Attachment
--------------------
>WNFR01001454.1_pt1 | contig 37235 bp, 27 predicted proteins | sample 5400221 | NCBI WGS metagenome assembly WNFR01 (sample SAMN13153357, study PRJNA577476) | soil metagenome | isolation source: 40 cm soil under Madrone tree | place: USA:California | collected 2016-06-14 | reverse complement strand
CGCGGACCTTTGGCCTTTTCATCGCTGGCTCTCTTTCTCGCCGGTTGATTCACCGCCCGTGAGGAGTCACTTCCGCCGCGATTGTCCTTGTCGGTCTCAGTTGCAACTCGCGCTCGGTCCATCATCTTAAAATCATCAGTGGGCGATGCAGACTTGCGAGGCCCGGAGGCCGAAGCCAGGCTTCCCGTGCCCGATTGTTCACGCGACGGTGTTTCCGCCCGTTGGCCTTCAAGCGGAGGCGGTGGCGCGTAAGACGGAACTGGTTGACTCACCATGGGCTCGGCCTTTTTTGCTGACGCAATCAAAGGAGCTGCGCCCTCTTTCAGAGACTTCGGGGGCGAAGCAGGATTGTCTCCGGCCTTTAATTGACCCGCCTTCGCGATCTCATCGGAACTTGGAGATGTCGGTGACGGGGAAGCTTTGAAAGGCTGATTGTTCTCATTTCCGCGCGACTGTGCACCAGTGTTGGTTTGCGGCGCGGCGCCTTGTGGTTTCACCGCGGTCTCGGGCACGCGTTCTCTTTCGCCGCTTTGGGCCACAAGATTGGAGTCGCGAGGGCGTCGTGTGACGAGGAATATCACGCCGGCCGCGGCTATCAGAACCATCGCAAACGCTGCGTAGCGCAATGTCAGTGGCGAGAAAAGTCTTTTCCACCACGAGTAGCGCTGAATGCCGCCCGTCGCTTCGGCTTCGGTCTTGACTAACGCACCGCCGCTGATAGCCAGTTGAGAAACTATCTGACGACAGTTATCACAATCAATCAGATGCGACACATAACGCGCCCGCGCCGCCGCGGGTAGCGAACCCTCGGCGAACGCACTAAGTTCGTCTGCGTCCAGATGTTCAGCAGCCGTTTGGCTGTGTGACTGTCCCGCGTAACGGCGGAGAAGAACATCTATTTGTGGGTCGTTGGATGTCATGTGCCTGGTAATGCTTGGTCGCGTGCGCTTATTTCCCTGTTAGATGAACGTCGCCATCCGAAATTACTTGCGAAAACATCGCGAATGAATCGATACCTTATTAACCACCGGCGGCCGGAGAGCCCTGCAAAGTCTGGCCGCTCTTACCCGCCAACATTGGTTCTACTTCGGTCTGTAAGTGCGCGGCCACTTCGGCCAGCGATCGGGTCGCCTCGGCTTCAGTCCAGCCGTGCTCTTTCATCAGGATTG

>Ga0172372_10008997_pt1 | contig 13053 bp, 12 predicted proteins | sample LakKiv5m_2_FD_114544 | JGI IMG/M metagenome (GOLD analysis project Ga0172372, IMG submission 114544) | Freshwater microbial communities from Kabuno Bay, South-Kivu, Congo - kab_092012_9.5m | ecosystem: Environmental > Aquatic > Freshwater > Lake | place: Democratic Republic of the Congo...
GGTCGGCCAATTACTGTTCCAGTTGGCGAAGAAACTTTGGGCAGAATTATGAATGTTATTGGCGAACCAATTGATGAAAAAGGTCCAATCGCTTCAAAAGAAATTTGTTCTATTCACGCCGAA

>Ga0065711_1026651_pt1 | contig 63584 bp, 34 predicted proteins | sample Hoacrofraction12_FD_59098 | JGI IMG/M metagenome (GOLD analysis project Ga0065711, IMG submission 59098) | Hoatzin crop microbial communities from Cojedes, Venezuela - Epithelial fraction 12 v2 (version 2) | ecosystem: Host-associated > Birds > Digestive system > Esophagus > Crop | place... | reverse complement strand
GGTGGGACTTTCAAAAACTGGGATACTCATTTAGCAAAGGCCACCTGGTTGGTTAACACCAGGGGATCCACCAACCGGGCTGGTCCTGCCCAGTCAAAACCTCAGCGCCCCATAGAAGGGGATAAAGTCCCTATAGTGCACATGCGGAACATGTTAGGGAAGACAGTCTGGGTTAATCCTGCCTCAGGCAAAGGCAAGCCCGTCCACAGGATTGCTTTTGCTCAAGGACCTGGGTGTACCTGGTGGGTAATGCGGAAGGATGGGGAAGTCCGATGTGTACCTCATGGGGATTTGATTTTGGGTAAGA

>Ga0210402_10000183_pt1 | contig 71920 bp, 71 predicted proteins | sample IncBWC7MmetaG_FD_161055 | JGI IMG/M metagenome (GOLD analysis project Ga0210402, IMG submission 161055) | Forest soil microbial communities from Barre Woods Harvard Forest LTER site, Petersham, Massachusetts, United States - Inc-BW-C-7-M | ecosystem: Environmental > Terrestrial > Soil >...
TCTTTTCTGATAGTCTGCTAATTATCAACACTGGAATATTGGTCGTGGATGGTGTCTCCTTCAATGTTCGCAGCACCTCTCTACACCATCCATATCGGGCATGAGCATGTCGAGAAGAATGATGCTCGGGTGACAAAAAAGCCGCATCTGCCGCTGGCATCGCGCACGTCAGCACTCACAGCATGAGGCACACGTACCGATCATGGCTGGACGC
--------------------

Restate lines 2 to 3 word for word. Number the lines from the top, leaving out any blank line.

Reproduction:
CGCGGACCTTTGGCCTTTTCATCGCTGGCTCTCTTTCTCGCCGGTTGATTCACCGCCCGTGAGGAGTCACTTCCGCCGCGATTGTCCTTGTCGGTCTCAGTTGCAACTCGCGCTCGGTCCATCATCTTAAAATCATCAGTGGGCGATGCAGACTTGCGAGGCCCGGAGGCCGAAGCCAGGCTTCCCGTGCCCGATTGTTCACGCGACGGTGTTTCCGCCCGTTGGCCTTCAAGCGGAGGCGGTGGCGCGTAAGACGGAACTGGTTGACTCACCATGGGCTCGGCCTTTTTTGCTGACGCAATCAAAGGAGCTGCGCCCTCTTTCAGAGACTTCGGGGGCGAAGCAGGATTGTCTCCGGCCTTTAATTGACCCGCCTTCGCGATCTCATCGGAACTTGGAGATGTCGGTGACGGGGAAGCTTTGAAAGGCTGATTGTTCTCATTTCCGCGCGACTGTGCACCAGTGTTGGTTTGCGGCGCGGCGCCTTGTGGTTTCACCGCGGTCTCGGGCACGCGTTCTCTTTCGCCGCTTTGGGCCACAAGATTGGAGTCGCGAGGGCGTCGTGTGACGAGGAATATCACGCCGGCCGCGGCTATCAGAACCATCGCAAACGCTGCGTAGCGCAATGTCAGTGGCGAGAAAAGTCTTTTCCACCACGAGTAGCGCTGAATGCCGCCCGTCGCTTCGGCTTCGGTCTTGACTAACGCACCGCCGCTGATAGCCAGTTGAGAAACTATCTGACGACAGTTATCACAATCAATCAGATGCGACACATAACGCGCCCGCGCCGCCGCGGGTAGCGAACCCTCGGCGAACGCACTAAGTTCGTCTGCGTCCAGATGTTCAGCAGCCGTTTGGCTGTGTGACTGTCCCGCGTAACGGCGGAGAAGAACATCTATTTGTGGGTCGTTGGATGTCATGTGCCTGGTAATGCTTGGTCGCGTGCGCTTATTTCCCTGTTAGATGAACGTCGCCATCCGAAATTACTTGCGAAAACATCGCGAATGAATCGATACCTTATTAACCACCGGCGGCCGGAGAGCCCTGCAAAGTCTGGCCGCTCTTACCCGCCAACATTGGTTCTACTTCGGTCTGTAAGTGCGCGGCCACTTCGGCCAGCGATCGGGTCGCCTCGGCTTCAGTCCAGCCGTGCTCTTTCATCAGGATTG

>Ga0172372_10008997_pt1 | contig 13053 bp, 12 predicted proteins | sample LakKiv5m_2_FD_114544 | JGI IMG/M metagenome (GOLD analysis project Ga0172372, IMG submission 114544) | Freshwater microbial communities from Kabuno Bay, South-Kivu, Congo - kab_092012_9.5m | ecosystem: Environmental > Aquatic > Freshwater > Lake | place: Democratic Republic of the Congo...